No. 234: "I Can't Kuwait"

No. 234: "I Can't Kuwait"

No. 234: "I Can't Kuwait"

Testing your knowledge of what happened this week
May 1 1999 3:30 AM

No. 234: "I Can't Kuwait"

You give the (brief) lead; I give the headline from the Kuwait Times: "Tips To Reduce 'Burden' of Students."

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by 5 p.m. ET Sunday to e-mail your answer to newsquiz@slate.com.

Wednesday's Question (No. 233)--"Courtly":

"I couldn't do my current job without them," said Justice Antonin Scalia yesterday as he waved something in the air. What?

"Four of the world's tiniest Harvard-educated law clerks."--Winter Miller (Cliff Schoenberg had a similar answer.)

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"These two videotapes: Birth of a Nation and Mandingo."--Jon Hotchkiss

"Federalist Society lickspittles."--Jack Hitt (similarly, Norm Oder)

"The various remote controls for Clarence Thomas."--Noah Meyerson (similarly, Michael Wilde, Jennifer Miller, and Ken Novak)

"Penal implants (cc: New York magazine competition No. 1108, 'Misspellings we'd like to see')."--Bill Scheft

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Randy's Wrap-Up

Given: News Quiz participants respond with particular enthusiasm to questions about the Supreme Court. Given: The law is a particularly unhappy profession. That is, a remarkably high percentage of lawyers are discontent with their jobs. Therefore: Most News Quiz participants are lawyers who take out their frustrations on a poor Supreme Court justice just because he is a coldhearted, reactionary bastard with dubious views about race and little understanding of American life. I have no legal training, but isn't there some kind of logical error in this paragraph? Because, aside from the dubious propositions, the unsupported assumptions, and the illogical conclusion, I can't figure out where I went wrong--just like Justice Scalia.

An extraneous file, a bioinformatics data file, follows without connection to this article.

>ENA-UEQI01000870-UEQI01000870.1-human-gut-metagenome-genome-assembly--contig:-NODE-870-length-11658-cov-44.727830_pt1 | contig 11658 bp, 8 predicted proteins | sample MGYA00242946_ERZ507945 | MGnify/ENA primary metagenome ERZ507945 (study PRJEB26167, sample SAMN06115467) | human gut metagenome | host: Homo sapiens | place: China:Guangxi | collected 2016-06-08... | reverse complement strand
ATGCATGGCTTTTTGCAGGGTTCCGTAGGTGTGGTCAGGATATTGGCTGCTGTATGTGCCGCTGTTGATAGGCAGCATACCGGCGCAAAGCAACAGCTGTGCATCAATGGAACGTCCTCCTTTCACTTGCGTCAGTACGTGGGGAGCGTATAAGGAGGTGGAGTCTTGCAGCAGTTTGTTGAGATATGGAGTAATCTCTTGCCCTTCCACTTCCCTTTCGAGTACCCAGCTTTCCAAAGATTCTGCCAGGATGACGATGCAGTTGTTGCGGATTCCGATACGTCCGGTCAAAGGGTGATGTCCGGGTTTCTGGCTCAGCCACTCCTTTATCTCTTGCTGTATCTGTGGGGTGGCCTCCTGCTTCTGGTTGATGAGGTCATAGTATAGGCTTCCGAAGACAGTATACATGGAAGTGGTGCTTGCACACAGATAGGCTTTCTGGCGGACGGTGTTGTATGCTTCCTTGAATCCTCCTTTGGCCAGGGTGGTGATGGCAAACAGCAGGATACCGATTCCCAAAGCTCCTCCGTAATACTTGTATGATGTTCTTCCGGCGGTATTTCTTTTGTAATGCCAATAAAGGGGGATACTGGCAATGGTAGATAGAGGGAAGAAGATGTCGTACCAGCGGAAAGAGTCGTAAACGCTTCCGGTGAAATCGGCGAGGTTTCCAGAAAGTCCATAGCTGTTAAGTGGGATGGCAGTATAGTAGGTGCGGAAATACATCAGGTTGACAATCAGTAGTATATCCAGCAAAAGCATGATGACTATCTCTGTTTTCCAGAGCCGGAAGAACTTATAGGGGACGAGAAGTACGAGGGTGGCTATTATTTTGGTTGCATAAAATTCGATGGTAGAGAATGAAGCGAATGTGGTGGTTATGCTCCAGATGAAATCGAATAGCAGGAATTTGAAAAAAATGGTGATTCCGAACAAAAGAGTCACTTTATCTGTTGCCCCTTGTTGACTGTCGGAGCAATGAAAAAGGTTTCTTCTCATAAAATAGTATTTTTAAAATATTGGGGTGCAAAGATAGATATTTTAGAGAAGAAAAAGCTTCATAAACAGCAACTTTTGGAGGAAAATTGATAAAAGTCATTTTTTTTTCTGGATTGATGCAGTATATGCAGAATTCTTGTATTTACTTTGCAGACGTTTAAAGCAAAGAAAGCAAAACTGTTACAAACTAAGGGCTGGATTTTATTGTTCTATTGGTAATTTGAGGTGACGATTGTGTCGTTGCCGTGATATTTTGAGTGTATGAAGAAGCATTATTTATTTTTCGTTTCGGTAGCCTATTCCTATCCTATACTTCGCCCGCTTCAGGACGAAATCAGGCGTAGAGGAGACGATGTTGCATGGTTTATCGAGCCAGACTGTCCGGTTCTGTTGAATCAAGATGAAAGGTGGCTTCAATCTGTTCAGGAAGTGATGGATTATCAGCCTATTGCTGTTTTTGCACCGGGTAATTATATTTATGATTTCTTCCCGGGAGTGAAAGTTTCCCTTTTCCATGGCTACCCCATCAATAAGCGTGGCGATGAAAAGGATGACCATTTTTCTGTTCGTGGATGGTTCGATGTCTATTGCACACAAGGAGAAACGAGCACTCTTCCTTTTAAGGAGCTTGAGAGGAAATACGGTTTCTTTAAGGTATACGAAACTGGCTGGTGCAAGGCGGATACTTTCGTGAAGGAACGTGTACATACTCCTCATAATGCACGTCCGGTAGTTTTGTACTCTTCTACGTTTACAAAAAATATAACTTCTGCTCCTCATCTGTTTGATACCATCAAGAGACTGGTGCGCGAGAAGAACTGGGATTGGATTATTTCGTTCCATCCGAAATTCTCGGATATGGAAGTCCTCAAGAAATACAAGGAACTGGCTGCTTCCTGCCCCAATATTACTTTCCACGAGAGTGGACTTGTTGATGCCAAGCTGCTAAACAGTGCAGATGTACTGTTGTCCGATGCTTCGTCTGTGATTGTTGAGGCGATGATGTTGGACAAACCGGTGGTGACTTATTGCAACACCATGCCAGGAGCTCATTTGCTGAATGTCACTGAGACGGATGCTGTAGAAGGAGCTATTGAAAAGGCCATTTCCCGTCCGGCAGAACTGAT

Courtly Love Answer

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Justice Scalia waved his glasses.

The court was hearing the first of three cases that seek to define disability under the Americans with Disabilities Act of 1990, in particular, whether the act applies to a person who can restore normal functioning by, for example, taking medication or wearing glasses. And it's as neat a Catch-22 as you're ever going to see, even through those disposable contact lenses. In one case, American Airlines declined to hire two workers based on their uncorrected vision--i.e., glasses off--but argued that the women couldn't sue because with their vision corrected--i.e., glasses on--they are not disabled.

If the court goes with the broadest possible definition, most Americans would be considered disabled, ill-mannered, and unattractively dressed, and would rarely be asked out by people from more stylish countries. If the court goes with the broadest definition actually under consideration, most Americans could indeed be considered disabled, but their attractiveness wouldn't be relevant. I blame the system.

Greg Diamond's Life in These United States Extra

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This is apropos of nothing, but I've noticed an Internet ad for Bell South using the slogan "The Real White Pages." Is it a good idea nowadays for any Southern institution to go around proclaiming itself as "real white"?

Kate Wing's American Wonderland Extra

Driving through Ted Turner's bison ranch out near Big Sky (there's an easement through the property so you can get to a state park on the other side), I saw one of my favorite warning signs ever. It reads, approximately:

Warning! Bison have sharp horns!
They can run faster than you!
They are not tame! Do not attempt
to pet the bison!

Common Denominators

Scalia as regressive; balls as metaphor; Clarence Thomas as ventriloquist's dummy.